Zabaione Ice Cream


The Single Gourmet Traveller has a rule whenever in Italy: she has to eat an ice cream at least once a day. I once spent 5 weeks in Rome and managed to eat gelato each day so it was no problem managing it in Venice in the past week when I was there for just 4 days. My favourite gelateria there is Gelateria San Stae, very close to Hotel Al Ponte Mocenigo where I stay and usually it’s a first stop once I’ve dropped my bags at the hotel. One day I chose Gelato Venexiana (the Venetian dialect has a lot of ‘x’s where we’d normally expect ‘z’s). This was a glorious mix of zabaione, candied orange peel and chocolate.


The gelato was made from zabaione flavoured with citrusy bites of the candied orange peel and some melted chocolate had been dribbled on top. It was so good I tried to have another one just before I caught the 1 pm vaporetto to the airport on Friday but unforunately the gelateria doesn’t open until 2.30 pm weekdays. I was reminded that I’d said at the end of my recent Zabaione recipe post that I wanted to make the ice cream version again. I used to make it years and years ago and couldn’t quite remember what I did. I googled … but all the recipes seemed far more complicated than I remembered. In the end I found a recipe for Cold Zabaione in Claudia Roden’s brilliant book, The Food of Italy, and decided to make that and then freeze it. If you are going to serve zabaione cold or frozen you have to add some cream or the basic mixture will simply separate. Also, if the mixture is going to be frozen and cream added to the basic recipe, then it needs some extra ooomph flavourwise. I liked that Claudia had added some lemon zest and cinnamon and considerably more Marsala wine than a basic zabaione recipe (including her own in the book). This was what I’d been looking for. I remembered that I used to just add cream to the zabaione but couldn’t remember how much extra wine and sugar I’d put in. The result was rich and full-flavoured – you could taste that wine! – but really great.


First of all I made the zabione with 6 egg yolks, 10 tablespoons caster sugar, 1 teaspoon vanilla extract,  zest of 1/2 lemon, 1/2 teaspoon ground cinnamon and 10 tablespoons Marsala wine. Put all the ingredients in a bowl and then put the bowl over a pan of simmering water (don’t allow the bottom of the bowl to touch the water). Then whisk until the mixture turns into a light-coloured, frothy custard. I used an electric whisk on low setting. I didn’t want to whisk it up too quickly as the custard also needed to warm and cook. When it was ready, I could easily leave a trail on the back of a spoon coated with the custard – the zabaione!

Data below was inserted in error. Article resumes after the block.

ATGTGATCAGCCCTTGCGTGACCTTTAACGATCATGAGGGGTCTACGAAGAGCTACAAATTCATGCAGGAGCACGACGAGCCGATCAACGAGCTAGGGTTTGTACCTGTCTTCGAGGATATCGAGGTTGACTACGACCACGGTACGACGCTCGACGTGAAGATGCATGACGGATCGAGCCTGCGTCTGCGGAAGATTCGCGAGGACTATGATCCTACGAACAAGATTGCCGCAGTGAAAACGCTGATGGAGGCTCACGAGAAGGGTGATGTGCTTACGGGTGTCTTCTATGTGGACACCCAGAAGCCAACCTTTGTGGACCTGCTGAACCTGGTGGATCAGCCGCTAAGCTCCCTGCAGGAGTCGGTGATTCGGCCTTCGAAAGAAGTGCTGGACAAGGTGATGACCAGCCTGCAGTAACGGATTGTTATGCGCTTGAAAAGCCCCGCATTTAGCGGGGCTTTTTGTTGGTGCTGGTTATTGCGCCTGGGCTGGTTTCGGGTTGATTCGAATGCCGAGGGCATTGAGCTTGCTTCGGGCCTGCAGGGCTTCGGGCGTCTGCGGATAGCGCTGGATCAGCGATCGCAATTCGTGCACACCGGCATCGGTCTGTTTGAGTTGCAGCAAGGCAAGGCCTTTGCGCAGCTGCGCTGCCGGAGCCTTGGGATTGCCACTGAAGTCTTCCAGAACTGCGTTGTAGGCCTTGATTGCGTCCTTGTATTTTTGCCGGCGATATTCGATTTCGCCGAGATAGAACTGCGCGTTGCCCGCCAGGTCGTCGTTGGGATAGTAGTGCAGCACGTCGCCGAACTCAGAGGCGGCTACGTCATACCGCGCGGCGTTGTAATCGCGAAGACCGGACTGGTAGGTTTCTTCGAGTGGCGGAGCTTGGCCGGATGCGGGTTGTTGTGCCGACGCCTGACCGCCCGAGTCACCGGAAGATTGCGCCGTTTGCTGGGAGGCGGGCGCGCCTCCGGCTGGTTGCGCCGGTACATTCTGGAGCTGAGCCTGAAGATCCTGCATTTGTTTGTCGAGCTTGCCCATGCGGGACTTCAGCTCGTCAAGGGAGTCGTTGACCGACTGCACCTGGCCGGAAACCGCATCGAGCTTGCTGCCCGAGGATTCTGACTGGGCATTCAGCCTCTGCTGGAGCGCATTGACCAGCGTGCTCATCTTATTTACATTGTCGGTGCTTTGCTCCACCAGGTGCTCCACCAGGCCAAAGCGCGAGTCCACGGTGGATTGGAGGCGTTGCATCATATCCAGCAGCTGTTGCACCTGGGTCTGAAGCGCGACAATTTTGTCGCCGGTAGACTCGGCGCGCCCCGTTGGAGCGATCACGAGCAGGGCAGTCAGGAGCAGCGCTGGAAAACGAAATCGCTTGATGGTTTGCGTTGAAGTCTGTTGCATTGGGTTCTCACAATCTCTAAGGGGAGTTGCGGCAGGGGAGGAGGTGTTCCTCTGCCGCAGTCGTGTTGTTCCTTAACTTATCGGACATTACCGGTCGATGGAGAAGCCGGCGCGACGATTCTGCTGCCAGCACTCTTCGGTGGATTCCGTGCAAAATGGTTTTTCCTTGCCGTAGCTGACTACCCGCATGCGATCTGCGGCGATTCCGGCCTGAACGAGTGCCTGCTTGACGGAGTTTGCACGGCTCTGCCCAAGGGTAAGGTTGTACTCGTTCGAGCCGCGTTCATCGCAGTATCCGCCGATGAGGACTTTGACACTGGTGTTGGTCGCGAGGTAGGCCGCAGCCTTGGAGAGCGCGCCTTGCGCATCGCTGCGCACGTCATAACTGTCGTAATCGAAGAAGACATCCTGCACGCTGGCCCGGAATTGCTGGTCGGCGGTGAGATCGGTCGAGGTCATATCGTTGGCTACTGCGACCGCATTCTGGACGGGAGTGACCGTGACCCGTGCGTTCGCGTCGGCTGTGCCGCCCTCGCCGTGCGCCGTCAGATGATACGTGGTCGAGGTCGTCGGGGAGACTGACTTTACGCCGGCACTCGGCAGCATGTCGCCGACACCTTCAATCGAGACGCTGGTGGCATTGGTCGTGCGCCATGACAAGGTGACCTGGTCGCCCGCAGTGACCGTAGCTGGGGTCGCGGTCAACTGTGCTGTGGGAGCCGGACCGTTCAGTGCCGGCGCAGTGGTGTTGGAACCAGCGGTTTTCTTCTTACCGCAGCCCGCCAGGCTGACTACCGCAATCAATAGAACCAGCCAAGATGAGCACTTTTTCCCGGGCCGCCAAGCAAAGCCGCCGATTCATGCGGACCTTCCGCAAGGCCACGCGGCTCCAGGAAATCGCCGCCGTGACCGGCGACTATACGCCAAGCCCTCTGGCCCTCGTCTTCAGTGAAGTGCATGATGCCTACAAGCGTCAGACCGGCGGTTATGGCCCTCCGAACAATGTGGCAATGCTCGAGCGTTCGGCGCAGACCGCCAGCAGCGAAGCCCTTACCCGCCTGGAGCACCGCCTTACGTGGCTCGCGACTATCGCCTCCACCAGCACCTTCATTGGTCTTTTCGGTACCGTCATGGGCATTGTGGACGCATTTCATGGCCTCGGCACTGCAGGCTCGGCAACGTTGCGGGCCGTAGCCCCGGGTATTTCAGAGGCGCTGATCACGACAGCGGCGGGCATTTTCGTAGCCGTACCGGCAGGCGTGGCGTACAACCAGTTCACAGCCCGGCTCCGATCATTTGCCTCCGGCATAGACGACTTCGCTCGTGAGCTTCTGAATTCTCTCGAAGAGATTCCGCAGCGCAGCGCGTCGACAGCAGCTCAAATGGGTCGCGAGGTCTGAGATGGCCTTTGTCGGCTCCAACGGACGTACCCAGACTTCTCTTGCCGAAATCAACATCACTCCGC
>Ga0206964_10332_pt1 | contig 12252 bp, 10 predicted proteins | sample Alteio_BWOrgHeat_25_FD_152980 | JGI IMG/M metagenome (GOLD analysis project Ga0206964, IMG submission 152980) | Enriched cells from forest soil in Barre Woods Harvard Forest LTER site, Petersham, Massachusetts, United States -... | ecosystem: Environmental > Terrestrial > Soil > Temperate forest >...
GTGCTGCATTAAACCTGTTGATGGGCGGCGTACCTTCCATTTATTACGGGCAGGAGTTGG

I let this cool, whisking from time to time so the zabaione didn’t separate. Then I whisked 300ml whipping cream until thick but still quite sloppy. I folded this carefully into the custard. Then I transferred the mixture to a large jug as I find this easier for pouring into the ice-cream maker.


I put it in the fridge for about an hour. I’ve discovered that my little home ice-cream maker works better if I chill the custard before churning it. Then I poured it into the ice-cream maker and churned for about 20 minutes till thickening and coming together. I transferred it to a freezer container – and a small one to give to Jonathan and Lyndsey.


They then went into the freezer to finish freezing. If you make this well ahead of time, take it out of the freezer for a few minutes to soften a bit before serving. Gelato in Italy is never served hard but soft and creamy. That’s the nicest way to eat it and it tastes better too. I grated over a little chocolate – remembering the Gelateria San Stae’s chocolate topping – and served with a lingue di gatto.


Mmm. It was very good. Strong on flavour and very rich (I’m not sure how much of the Marsala’s alcohol burnt off during the custard cooking, so maybe not something for kids!). You wouldn’t want a lot but wow! You get that true zabaione hit from it but nice and cold and creamy rather than hot and frothy. And the bonus if cooking for others if you don’t have to do that last-minute cooking over a hot stove but can make it in advance and still get the zabaione experience.

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A lifelong lover of good food and travel; writer and book editor

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